A recent audit found that a Connecticut health insurance exchange failed to report dozens of data breaches between July 2017 and March 2021 to the Auditors of Public Accounts and the State Comptroller.
In addition, the said the report released this past month, the exchange did not take “sufficient actions” to ensure client data security.
“Breaches of data increase the client’s risk of identity theft, medical insurance abuse, and financial fraud.
The exchange incurred costs of two-year security monitoring for clients who experienced a breach,” said the Auditors of Public Accounts report.
WHY IT MATTERS
As outlined in the report, the Connecticut Health Insurance Exchange, which does business as Access Health CT, was created as a state-based health insurance marketplace in accordance with the Affordable Care Act.
Its goal, said auditors, is to reduce the number of uninsured individuals in Connecticut. However, auditors found that many of those individuals’ data could have been potentially exposed.
From July 2017 through March 2021, the exchange experienced 44 breaches of client data – including 34 from a single contractor, reported by local outlets to be call center vendor Faneuil Inc.
The remaining 10 breaches stemmed from five other entities.
Although the organization relayed the incidents to the Attorney General, it did not do so to other agencies, as required by state law.
As noted by Hearst Connecticut Media‘s Mary Katherine Wildeman, the exchange has experienced the most breaches of any organization in the state over recent years. Access Health CT representatives did not respond to Healthcare IT News‘ requests for comment, although spokesperson Kathleen Tallarita told Wildeman most of the breaches were small.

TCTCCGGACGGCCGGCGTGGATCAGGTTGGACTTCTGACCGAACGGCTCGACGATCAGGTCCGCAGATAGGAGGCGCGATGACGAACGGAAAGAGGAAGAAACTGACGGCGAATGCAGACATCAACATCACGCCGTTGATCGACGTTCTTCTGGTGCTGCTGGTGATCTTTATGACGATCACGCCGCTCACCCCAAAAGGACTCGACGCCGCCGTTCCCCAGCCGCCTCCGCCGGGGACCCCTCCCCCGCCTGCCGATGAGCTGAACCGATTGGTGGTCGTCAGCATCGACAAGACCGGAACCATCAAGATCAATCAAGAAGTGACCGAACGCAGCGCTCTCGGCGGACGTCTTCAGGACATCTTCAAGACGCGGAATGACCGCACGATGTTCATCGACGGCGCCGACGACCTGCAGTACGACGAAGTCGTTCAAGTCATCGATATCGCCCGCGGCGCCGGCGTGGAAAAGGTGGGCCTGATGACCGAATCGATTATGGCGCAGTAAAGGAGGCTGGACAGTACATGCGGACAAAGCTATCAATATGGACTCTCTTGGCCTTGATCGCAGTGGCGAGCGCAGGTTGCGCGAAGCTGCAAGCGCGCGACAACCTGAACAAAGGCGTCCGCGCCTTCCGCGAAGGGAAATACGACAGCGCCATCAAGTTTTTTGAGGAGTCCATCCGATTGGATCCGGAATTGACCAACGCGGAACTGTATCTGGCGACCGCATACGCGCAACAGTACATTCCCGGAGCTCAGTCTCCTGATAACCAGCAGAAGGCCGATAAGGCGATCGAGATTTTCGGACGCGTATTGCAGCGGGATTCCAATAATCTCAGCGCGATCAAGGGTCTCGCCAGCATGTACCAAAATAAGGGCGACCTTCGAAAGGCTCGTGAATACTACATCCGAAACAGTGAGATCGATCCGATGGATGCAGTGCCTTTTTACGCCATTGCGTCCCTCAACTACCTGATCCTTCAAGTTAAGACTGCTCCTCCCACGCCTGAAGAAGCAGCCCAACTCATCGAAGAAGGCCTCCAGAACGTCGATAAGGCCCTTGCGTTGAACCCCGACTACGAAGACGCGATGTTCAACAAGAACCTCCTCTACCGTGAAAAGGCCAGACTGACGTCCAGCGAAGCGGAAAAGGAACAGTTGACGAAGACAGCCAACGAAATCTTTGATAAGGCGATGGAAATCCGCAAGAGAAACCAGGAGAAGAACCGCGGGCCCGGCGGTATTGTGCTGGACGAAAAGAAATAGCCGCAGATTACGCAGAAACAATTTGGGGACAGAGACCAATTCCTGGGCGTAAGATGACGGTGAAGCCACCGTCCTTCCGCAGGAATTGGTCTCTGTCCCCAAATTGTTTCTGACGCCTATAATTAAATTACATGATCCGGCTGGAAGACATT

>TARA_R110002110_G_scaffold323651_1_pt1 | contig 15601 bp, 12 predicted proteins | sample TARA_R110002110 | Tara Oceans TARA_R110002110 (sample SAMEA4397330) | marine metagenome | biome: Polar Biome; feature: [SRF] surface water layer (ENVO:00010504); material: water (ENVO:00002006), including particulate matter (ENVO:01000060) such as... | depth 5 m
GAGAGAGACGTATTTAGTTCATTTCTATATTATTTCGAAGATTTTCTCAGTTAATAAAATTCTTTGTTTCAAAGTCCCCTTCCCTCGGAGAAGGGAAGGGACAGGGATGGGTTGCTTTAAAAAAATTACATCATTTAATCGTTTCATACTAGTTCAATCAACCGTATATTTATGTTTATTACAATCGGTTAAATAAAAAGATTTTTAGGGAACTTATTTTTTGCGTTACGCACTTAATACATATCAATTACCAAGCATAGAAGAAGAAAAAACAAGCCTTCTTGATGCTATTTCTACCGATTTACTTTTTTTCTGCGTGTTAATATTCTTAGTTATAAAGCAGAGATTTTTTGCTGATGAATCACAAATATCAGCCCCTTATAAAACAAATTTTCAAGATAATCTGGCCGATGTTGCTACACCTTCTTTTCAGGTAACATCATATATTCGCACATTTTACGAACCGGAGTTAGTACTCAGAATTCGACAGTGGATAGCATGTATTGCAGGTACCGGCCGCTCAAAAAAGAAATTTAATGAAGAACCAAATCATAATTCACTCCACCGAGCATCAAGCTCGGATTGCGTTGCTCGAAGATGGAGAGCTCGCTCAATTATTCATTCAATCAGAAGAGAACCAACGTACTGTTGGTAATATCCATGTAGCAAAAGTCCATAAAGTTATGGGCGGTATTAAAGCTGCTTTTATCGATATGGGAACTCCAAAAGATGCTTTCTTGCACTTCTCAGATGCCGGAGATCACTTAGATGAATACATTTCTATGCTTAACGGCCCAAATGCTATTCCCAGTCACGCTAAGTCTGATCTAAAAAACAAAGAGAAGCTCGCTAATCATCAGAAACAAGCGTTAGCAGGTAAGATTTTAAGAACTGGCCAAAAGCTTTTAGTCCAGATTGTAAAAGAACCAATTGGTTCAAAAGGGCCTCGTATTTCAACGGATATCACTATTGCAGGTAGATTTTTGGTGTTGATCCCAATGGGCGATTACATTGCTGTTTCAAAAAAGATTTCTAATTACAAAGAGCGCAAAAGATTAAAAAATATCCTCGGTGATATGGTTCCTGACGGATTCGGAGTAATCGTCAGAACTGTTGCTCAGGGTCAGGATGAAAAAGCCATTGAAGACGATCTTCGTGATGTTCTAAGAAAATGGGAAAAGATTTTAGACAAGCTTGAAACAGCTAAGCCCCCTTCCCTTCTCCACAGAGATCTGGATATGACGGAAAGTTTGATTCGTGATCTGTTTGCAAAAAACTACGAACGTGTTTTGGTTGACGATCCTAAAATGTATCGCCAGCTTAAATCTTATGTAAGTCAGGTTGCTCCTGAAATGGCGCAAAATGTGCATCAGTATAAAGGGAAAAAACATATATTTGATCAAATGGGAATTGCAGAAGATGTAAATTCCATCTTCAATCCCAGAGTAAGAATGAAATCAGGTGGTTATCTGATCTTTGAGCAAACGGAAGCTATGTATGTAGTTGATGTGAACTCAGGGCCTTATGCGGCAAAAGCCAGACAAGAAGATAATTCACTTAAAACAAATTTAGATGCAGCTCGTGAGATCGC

However, at least one of the scams affected 1,100 clients, said the report.
“The Exchange recognizes the importance of strong information security controls especially given the sensitive nature of data the Health Insurance Exchange systems process and store,” said the agency in a comment included in the auditor report.
“The Exchange monitors vendor compliance with security requirements and is implementing additional protocols to monitor compliance and improve vendor security practices,” it continued.
“The Exchange requires any vendor causing a breach to cover the cost of two-years of security monitoring for clients who experienced a breach, and requires vendors to maintain sufficient liability insurance in case of a breach,” it said.
“The Exchange complies with statutory reporting requirements, and will comply with additional reporting requirements,” added the organization.
THE LARGER TREND
Healthcare organizations have faced stepped-up enforcement from government entities when it comes to protecting health information.
Just this past month, the HHS Office for Civil Rights hit two providers with five-digit settlements to address potential HIPAA Privacy Rule violations.
And in February, the State of Rhode Island Office of the Attorney General issued a civil investigative demand to UnitedHealthCare of New England, after a security breach exposed the data of 22,000 individuals.
ON THE RECORD
“The Exchange is currently working with two third-party vendors to assist with the implementation of a Risk Management Framework to provide comprehensive visibility and oversight into compliance with information security controls,” reported the Auditors of Public Accounts.
Kat Jercich is senior editor of Healthcare IT News.
Email: [email protected]
Healthcare IT News is a HIMSS Media publication.
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